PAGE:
Rammstein was founded by guitarist Richard Z. Kruspe. In 1989, he escaped to West Berlin and started the band, Orgasm Death Gimmicks. At that time, he was heavily influenced by American music, especially that of Kiss. After the Berlin Wall came down, he moved back home to Schwerin, where Till Lindemann worked as a basket-weaver and played drums in the band First Arsch.
At this time, Richard lived with Oliver Riedel, of the band The Inchtabokatables, and Christoph "Doom" Schneider (of Die Firma). Richard realized that the music he had previously created did not properly suit him; He envisioned something that would combine machines as well as the sound of hard guitars. The three started working together on a new project. Richard soon found it extremely difficult to write both music and lyrics at the same time, so he persuaded Lindemann to join Rammstein. Richard first discovered Till when he overheard him singing while he was working.
A contest was held in Berlin for amateur bands in 1994, the winner of which would receive the opportunity to record a four track demo CD in a professional studio. Kruspe, Schneider, Riedel and Lindemann entered and won the contest, which caught the attention of Paul H. Landers, who wanted in on the project upon hearing their demo. To complete their sound, Rammstein then attempted to recruit Christian "Flake" Lorenz, who had played with Paul H. Landers previously in Feeling B. At first Lorenz was hesitant, but eventually agreed to join the band.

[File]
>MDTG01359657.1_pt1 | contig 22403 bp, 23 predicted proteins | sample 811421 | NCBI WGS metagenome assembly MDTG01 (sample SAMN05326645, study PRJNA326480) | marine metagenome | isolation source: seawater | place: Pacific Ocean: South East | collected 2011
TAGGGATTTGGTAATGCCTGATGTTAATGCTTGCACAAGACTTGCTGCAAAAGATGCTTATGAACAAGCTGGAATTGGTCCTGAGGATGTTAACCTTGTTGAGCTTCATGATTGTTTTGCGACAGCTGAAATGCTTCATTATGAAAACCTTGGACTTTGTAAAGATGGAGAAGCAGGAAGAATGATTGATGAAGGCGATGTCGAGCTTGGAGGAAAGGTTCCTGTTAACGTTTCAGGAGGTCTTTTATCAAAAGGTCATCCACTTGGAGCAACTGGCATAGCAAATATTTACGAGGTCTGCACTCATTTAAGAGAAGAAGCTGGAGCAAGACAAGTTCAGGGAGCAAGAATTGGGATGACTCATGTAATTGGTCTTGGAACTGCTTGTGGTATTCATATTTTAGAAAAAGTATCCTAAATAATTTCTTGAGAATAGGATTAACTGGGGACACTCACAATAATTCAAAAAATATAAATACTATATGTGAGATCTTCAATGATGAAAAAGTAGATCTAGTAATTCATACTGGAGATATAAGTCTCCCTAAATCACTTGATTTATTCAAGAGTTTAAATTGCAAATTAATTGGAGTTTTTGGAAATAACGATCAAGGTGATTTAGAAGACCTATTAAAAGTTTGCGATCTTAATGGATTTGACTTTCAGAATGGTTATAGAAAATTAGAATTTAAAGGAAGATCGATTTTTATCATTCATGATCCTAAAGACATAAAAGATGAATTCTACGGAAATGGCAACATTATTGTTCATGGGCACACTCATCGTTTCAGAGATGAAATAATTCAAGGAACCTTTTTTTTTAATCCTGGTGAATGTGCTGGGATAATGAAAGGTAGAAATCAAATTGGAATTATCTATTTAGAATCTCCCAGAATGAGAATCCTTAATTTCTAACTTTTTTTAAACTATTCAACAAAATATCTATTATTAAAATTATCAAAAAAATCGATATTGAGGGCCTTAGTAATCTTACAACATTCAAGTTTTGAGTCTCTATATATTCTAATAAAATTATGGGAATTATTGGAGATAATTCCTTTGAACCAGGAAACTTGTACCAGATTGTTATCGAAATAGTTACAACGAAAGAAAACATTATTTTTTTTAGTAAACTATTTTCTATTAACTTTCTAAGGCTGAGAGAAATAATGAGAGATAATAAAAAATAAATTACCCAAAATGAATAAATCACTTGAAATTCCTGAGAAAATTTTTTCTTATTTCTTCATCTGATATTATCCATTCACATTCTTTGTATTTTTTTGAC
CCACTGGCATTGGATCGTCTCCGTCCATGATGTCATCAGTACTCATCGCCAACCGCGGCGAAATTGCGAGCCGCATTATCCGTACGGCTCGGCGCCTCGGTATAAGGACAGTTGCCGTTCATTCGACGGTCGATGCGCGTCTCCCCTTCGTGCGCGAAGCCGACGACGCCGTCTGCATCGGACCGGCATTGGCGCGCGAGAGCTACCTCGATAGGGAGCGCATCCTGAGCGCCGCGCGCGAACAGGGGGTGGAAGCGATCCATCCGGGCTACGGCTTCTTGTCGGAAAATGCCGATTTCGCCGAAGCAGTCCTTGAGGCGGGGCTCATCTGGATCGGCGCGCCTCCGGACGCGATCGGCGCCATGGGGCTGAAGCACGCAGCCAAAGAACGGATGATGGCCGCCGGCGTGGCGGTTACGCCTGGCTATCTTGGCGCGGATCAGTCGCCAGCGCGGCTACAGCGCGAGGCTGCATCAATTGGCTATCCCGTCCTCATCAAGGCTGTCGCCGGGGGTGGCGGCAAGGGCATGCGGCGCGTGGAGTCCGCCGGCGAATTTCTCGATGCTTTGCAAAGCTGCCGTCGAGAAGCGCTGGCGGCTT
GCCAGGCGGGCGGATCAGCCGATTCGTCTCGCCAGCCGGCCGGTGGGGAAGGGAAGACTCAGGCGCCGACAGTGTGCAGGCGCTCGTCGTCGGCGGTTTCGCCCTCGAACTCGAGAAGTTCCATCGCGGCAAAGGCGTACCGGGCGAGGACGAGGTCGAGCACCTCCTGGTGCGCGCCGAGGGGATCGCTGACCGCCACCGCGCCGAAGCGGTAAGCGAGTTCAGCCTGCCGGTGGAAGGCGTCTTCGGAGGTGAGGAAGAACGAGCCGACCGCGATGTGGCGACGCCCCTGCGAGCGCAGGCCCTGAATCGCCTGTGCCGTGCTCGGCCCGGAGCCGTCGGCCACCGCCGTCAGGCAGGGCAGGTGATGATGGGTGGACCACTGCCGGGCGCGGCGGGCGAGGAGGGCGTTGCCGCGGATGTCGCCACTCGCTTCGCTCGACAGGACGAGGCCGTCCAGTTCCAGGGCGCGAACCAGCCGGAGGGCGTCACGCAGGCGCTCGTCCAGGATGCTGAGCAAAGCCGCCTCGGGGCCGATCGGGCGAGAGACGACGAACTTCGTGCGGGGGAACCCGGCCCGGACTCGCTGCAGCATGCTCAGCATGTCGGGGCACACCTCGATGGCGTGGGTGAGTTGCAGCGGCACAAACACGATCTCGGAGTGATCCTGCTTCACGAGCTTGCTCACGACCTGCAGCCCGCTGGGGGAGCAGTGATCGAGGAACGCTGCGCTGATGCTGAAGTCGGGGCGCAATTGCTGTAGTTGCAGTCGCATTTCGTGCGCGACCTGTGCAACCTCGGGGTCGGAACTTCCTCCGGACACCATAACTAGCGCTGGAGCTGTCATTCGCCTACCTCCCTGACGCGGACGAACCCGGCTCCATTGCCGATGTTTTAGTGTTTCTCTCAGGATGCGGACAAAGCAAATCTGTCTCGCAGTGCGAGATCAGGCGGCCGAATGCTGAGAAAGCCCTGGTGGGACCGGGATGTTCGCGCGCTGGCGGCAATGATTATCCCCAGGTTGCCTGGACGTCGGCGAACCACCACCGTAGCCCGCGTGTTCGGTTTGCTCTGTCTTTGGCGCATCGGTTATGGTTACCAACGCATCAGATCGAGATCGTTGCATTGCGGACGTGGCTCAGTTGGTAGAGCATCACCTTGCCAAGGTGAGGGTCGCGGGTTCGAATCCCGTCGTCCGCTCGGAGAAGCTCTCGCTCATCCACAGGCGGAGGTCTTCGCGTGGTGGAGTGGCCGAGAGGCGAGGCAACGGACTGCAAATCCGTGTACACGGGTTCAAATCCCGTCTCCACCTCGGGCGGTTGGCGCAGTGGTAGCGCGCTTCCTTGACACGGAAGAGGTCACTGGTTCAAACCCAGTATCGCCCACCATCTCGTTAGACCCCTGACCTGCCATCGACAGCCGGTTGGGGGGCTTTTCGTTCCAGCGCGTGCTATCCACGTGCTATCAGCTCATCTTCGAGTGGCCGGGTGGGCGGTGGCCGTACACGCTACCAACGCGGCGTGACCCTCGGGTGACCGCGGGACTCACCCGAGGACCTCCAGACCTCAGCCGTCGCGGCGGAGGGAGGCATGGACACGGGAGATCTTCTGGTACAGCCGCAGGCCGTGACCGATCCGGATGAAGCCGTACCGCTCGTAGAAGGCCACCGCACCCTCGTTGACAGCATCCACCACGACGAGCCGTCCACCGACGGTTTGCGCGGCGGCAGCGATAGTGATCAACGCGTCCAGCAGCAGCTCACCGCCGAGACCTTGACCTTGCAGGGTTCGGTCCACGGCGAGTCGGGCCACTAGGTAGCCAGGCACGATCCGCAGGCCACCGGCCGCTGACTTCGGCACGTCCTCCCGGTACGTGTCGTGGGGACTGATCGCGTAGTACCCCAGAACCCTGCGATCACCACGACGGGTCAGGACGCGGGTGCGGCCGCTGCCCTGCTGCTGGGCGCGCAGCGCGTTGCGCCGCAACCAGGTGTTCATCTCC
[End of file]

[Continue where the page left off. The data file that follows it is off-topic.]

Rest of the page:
Rammstein was formed in 1993 by an assembly of factory-weary proletarians raised in East Germany. They took their name (adding an "m") from the location of a German tragedy where 80 people were hurt and killed as the result of a crash during an American Air Force flight show. The literal translation of "ram stein" is a battering ram made of stone. Word of Rammstein's horror romanticist blend of theater and music spread like wildfire. One-time Olympic swimmer Till Lindemann would sing entire songs engulfed in flame from head to toe. The band's first album, Herzeleid (Heartache), built on the grounds created by the band's live reputation. Scaling the German charts (and remaining there until the release of the second Rammstein LP some two years later), the album also introduced the band to the world outside of the Germany/Switzerland/Austria region. As Rammstein's second album, Sehnsucht (Longing), was released, the band was headlining throughout Europe to crowds of 10,000 to 30,000 people. Sehnsucht entered the German charts at number one immediately upon its release and came very close to doing the same in Austria and Switzerland. Within weeks, entries on other countries' charts had Sehnsucht rubbing elbows with the Prodigy, Radiohead, and the Rolling Stones on Billboard's cumulative Eurochart. From there the fever spread, transcending any perceived language barrier. Mutter followed in 2001, Reise, Reise in 2004, and the live collection Volkerball in 2006. Ed Nimmervoll, All Music Guide